“It would take premeditated action to commit this kind of vandalism. Someone had to leave where they were and travel with the intent of causing harm to the magazine,” said Farabaugh. “This … is the first time that targeting involved a form of real violence where we physically work. That had me pretty shaken up.”

Farabaugh went on to thank readers for their continued support for Our Lives.

“Our free publication is 100 percent advertising-funded. One of the best ways you can help us remain sustainable and strong is to be intentional in your support of the advertisers that choose to be publicly visible in our pages,” according to Farabaugh. “… Our strength is in how strong of a network you help us build, together.”

Volume 20
Issue 3

Leather Journal looks to new tool for fundraising

by Fred Kuhr

The Leather Journal, a national publication based in Hollywood, Calif., is trying a novel way to raise much-needed funds to keep the publication going.

Publisher and editor Dave Rhodes has announced that the publication has joined forces with the Seattle-based Leather List, a new fundraising organization aimed at assisting leather community organizations. According to Rhodes, Robert O’Dell of the Leather List has invited The Leather Journal to be one of the beneficiaries to be listed.

“While The Leather Journal is not an official nonprofit organization, it has been in need since 2009,” Rhodes wrote in a letter to readers. “While the vast majority of our revenue comes from display advertising, we have been falling short in all but about 10 issues in that span.”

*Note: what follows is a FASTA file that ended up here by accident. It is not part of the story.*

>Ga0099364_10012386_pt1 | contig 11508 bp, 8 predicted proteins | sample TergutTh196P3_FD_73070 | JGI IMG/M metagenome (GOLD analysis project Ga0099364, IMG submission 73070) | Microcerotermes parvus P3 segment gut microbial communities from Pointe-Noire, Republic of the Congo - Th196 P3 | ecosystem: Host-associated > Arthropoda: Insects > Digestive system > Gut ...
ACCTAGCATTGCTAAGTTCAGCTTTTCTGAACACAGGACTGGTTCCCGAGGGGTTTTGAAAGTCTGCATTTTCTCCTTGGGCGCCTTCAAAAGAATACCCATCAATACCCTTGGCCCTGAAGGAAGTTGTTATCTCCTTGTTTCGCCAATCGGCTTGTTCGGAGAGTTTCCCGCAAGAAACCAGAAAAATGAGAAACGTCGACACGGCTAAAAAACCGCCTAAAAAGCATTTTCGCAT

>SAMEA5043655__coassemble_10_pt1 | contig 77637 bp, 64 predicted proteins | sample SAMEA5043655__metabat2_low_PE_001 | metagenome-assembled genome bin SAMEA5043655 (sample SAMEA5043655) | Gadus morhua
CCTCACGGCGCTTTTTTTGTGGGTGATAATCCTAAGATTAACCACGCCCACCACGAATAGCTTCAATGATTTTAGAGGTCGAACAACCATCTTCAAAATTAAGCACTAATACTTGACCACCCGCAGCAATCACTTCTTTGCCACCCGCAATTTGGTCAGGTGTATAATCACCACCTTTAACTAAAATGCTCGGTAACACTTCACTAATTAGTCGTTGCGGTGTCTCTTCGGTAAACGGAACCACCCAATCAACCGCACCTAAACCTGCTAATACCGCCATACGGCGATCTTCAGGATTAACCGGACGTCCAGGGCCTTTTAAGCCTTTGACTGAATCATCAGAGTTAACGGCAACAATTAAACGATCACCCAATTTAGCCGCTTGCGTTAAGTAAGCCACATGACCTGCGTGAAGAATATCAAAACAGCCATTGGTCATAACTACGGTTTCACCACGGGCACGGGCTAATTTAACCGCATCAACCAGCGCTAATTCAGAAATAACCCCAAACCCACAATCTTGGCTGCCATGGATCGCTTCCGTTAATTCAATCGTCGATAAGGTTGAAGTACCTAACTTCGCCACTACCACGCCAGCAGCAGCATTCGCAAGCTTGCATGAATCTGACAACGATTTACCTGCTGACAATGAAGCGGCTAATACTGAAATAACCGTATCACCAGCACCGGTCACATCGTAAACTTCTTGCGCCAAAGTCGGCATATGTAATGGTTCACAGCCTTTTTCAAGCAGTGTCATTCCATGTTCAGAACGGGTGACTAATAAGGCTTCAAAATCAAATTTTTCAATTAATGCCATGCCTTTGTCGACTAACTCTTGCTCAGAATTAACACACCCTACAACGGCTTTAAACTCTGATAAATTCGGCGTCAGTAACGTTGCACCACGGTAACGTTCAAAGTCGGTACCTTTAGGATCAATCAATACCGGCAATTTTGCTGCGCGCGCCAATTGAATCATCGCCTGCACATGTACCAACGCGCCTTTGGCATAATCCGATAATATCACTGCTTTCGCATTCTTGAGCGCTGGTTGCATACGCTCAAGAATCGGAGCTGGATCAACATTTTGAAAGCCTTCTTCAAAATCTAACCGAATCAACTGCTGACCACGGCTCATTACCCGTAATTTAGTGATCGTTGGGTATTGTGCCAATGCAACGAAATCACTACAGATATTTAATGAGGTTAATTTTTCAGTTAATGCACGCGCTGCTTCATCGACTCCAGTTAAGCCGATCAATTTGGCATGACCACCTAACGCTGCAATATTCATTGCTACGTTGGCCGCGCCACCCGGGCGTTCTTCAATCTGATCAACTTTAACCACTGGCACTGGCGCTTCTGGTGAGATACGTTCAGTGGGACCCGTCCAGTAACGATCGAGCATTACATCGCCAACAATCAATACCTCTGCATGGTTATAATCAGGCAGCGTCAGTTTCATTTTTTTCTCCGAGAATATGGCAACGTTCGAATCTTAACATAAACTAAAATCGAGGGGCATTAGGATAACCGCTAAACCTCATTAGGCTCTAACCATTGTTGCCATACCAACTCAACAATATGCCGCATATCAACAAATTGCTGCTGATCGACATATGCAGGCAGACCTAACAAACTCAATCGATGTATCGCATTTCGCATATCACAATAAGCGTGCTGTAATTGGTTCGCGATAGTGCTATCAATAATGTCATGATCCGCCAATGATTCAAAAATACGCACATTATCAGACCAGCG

Given that financial situation, Rhodes said he often hears from readers who want the Journal to continue, “especially the print version,” and have expressed an interest in contributing monetarily.

Enter the Leather List, which Rhodes describes as a United Way for leather community organizations. “In a way, [it’s] a shopping center for Leather organizations that need support,” said Rhodes. “… Now, when I am at events and hear Leatherfolk indicate how they see our need and wish to contribute, they can, on the spot. They can do it right on their phone. How many times have I heard from Leatherfolk … how they want to support us while they are at an event that inspires them, only to have them cool off after they get home. This is a normal pattern, not ill will. Now people can do it immediately. Hopefully this changes the game.”

According to Rhodes, anyone can contribute by going to, searching through the charities, and clicking on the ones you want to support. Funds are transferred through PayPal. Leather List does not take a cut.

Volume 20
Issue 3

FunMaps founder is back with FunTravel Guides

by Joe Siegel

Alan Beck, the creator and publisher of FunMaps, the ubiquitous city-specific guides that showcased the best LGBT travel destinations, is back with FunTravel Guides and its accompanying website,

FunTravel Guides feature a comprehensive look at popular cities including Ft. Lauderdale, Miami, Key West, New York and Toronto. The best hotels, resorts, bars, clubs, attractions, shopping, and annual events for each city are highlighted.

The site will soon expand to cover Atlanta, Chicago, Baltimore, Providence, Dallas, Los Angeles, San Francisco, Provincetown, Philadelphia, Washington (D.C.) and Vancouver.